In order to make regional security cooperation sustainable, it is important to make it more transparent and inclusive. Benefits of regional coordination should be clearly communicated to domestic constituencies, and regional security community should be expanded to involve also legitimate non-governmental actors. While civil society organisations (CSOs) remain door openers for discussions on most controversial disputes in the region, such as cooperation with The International Criminal Tribunal for the former Yugoslavia (ICTY), they are seldomly informed about and involved in official security cooperation. They cannot and should not take part in operational cooperation, but they should be allowed to take part in policy discussions and provided with enough information necessary to practice effective oversight in democratic societies.

The Belgrade Centre for Security Policy initiated the creation of a Consortium of Western Balkan Security Think-Tanks in order to build a knowledge base on the comparative processes of security sector reform and regional security cooperation. Besides the BCSP, the Consortium gathers the following organisations: Analytica from Skopje, Centre for Security Studies from Sarajevo, Center for Democracy and Human Rights from Podgorica, Institute for International Relations from Zagreb, Institute for Democracy and Mediation from Tirana and Kosovar Centre for Security Studies from Pristina. The main product of this collaboration will be an Almanac of Security Sector Reform in the Western Balkans expected out of print next year.

This network will also work on development of the Regional Directory of SEE CSOs Specialized in Security Matters based on a model developed and implemented by BCSP in Serbia (see the Annex at The idea behind the Directory is creation of a platform for identification of most active organisations in the region so to be able to enhance networking among CSOs interested in security issues, as well as their cooperation with intergovernmental regional security initiatives. The production team of the Directory will be further extended with CSOs from Romania, Bulgaria, Moldova, Turkey and Greece in order to implement this project in the whole RCC region.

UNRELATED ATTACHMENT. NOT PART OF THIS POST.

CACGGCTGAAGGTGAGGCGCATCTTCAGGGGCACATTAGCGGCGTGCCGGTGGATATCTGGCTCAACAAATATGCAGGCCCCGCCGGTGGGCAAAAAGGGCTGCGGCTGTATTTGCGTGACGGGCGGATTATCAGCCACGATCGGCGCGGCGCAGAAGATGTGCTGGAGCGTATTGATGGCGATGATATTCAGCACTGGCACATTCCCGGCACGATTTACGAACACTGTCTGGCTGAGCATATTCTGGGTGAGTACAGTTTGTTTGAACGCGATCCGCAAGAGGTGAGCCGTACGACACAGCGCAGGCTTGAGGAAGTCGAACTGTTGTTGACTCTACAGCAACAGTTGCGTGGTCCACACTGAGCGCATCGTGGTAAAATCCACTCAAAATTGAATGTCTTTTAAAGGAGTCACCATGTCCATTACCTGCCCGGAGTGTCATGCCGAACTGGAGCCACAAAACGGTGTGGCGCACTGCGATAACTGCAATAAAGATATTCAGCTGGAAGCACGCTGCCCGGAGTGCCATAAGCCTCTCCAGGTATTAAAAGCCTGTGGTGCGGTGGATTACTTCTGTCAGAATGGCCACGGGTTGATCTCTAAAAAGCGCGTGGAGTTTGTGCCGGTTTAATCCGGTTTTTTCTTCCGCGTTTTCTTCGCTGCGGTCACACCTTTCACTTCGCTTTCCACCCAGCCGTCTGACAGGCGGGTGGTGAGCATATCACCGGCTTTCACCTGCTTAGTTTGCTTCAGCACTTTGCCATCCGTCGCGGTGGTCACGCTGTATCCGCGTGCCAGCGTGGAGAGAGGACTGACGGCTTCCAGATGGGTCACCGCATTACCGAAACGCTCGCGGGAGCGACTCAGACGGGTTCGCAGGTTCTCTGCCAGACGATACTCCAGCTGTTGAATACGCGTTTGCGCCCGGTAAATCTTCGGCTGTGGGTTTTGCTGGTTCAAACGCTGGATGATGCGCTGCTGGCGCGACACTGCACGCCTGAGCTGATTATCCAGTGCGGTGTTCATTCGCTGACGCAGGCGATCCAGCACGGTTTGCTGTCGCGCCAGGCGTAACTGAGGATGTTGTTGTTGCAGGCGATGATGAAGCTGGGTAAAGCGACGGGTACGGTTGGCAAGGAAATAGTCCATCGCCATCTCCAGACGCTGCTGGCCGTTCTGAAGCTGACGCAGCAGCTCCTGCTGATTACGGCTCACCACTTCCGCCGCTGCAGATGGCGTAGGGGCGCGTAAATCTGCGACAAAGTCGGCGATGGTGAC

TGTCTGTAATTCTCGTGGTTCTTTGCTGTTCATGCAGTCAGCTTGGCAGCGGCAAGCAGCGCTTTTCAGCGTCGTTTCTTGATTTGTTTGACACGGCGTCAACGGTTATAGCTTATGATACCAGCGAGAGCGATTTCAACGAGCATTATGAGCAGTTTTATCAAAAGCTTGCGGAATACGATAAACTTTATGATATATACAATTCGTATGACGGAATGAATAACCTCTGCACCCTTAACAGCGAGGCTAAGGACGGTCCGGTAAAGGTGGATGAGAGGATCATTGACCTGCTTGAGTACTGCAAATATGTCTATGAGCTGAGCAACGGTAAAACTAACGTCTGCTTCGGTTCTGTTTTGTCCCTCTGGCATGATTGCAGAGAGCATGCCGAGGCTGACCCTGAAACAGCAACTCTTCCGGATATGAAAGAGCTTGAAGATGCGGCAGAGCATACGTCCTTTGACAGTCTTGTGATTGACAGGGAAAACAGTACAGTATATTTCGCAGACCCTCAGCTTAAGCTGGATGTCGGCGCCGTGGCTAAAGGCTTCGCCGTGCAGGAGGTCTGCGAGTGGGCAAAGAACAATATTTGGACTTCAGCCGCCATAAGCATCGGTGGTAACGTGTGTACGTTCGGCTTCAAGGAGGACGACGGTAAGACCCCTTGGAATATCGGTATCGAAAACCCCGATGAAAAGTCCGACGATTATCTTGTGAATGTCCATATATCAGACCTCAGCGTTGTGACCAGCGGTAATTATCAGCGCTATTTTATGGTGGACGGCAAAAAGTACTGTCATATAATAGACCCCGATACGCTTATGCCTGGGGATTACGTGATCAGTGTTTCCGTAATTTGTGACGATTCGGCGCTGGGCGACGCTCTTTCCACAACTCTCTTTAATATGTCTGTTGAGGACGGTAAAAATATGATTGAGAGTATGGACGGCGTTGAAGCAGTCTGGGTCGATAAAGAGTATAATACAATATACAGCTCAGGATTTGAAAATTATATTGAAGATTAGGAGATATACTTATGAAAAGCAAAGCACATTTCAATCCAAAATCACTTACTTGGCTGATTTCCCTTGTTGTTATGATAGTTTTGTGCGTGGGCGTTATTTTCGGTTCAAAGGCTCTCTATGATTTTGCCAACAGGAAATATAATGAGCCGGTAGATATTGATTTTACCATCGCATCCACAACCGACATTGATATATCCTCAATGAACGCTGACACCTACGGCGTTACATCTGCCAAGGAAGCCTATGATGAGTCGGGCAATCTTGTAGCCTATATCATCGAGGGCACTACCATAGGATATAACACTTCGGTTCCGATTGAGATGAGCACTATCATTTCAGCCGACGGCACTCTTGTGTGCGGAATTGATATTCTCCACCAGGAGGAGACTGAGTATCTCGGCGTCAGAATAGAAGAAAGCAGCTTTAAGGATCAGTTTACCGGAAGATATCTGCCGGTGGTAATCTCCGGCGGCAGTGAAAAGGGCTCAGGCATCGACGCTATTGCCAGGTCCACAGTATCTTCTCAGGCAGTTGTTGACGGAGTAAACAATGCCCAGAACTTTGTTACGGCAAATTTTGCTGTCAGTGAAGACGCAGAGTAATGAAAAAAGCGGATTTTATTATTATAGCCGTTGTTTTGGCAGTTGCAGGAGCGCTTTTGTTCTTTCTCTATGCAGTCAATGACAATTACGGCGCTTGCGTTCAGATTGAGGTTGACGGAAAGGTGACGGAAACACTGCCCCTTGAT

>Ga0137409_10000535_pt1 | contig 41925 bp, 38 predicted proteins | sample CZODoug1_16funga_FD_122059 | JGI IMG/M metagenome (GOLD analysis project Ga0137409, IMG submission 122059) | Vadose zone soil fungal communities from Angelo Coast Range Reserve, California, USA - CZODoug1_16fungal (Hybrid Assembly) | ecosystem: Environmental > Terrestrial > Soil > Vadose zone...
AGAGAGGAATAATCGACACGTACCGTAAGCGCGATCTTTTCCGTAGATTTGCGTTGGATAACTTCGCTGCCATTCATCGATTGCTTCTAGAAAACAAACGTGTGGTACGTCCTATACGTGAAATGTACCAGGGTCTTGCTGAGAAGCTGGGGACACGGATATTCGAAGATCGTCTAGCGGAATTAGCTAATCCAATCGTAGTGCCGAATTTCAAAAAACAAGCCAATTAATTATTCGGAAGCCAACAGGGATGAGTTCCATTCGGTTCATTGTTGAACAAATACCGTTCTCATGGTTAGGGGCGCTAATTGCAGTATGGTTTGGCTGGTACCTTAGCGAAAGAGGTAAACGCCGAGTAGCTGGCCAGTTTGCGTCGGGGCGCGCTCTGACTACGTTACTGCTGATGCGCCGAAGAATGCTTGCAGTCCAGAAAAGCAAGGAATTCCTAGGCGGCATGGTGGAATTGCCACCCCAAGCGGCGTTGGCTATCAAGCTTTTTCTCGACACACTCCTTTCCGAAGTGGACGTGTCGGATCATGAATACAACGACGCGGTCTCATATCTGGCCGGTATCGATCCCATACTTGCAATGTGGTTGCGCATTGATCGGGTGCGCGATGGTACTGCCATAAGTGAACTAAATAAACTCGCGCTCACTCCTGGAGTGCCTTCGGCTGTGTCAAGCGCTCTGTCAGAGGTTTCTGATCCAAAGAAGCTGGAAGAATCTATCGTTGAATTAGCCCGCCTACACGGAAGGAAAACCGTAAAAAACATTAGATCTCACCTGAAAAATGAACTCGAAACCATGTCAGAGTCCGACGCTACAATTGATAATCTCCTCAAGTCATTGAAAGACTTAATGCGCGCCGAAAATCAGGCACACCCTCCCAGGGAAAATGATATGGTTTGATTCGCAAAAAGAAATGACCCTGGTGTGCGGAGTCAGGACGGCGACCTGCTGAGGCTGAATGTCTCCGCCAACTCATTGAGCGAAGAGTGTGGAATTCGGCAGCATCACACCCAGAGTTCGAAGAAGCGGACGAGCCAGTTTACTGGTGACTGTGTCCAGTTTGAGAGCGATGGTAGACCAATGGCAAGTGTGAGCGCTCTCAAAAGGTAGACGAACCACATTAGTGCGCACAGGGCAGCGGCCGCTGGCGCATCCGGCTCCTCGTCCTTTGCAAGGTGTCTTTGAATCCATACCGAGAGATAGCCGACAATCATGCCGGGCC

Sonja Stojanovic is Director of the Belgrade Centre for Security Policy, a leading Serbian think-thank specialised in security studies. She is also engaged as a Teaching Assistant at the Faculty of Political Science, MA in International Security. Stojanovic holds an MA in Politics, Security and Integration with distinction from the School of Slavonic and Eastern European Studies, University College London. She has extensive experience as a trainer and consultant for civil society organizations, international organizations and political groups in the Western Balkans. Her research interests are: regional security, democratisation and security sector reform, EU justice and home affairs.


Sonja Stojanović, Director of the Belgrade Centre for Security Policy (Photo: courtesy of Ms Stojanović)

Sonja Stojanović, Director of the Belgrade Centre for Security Policy (Photo: courtesy of Ms Stojanović)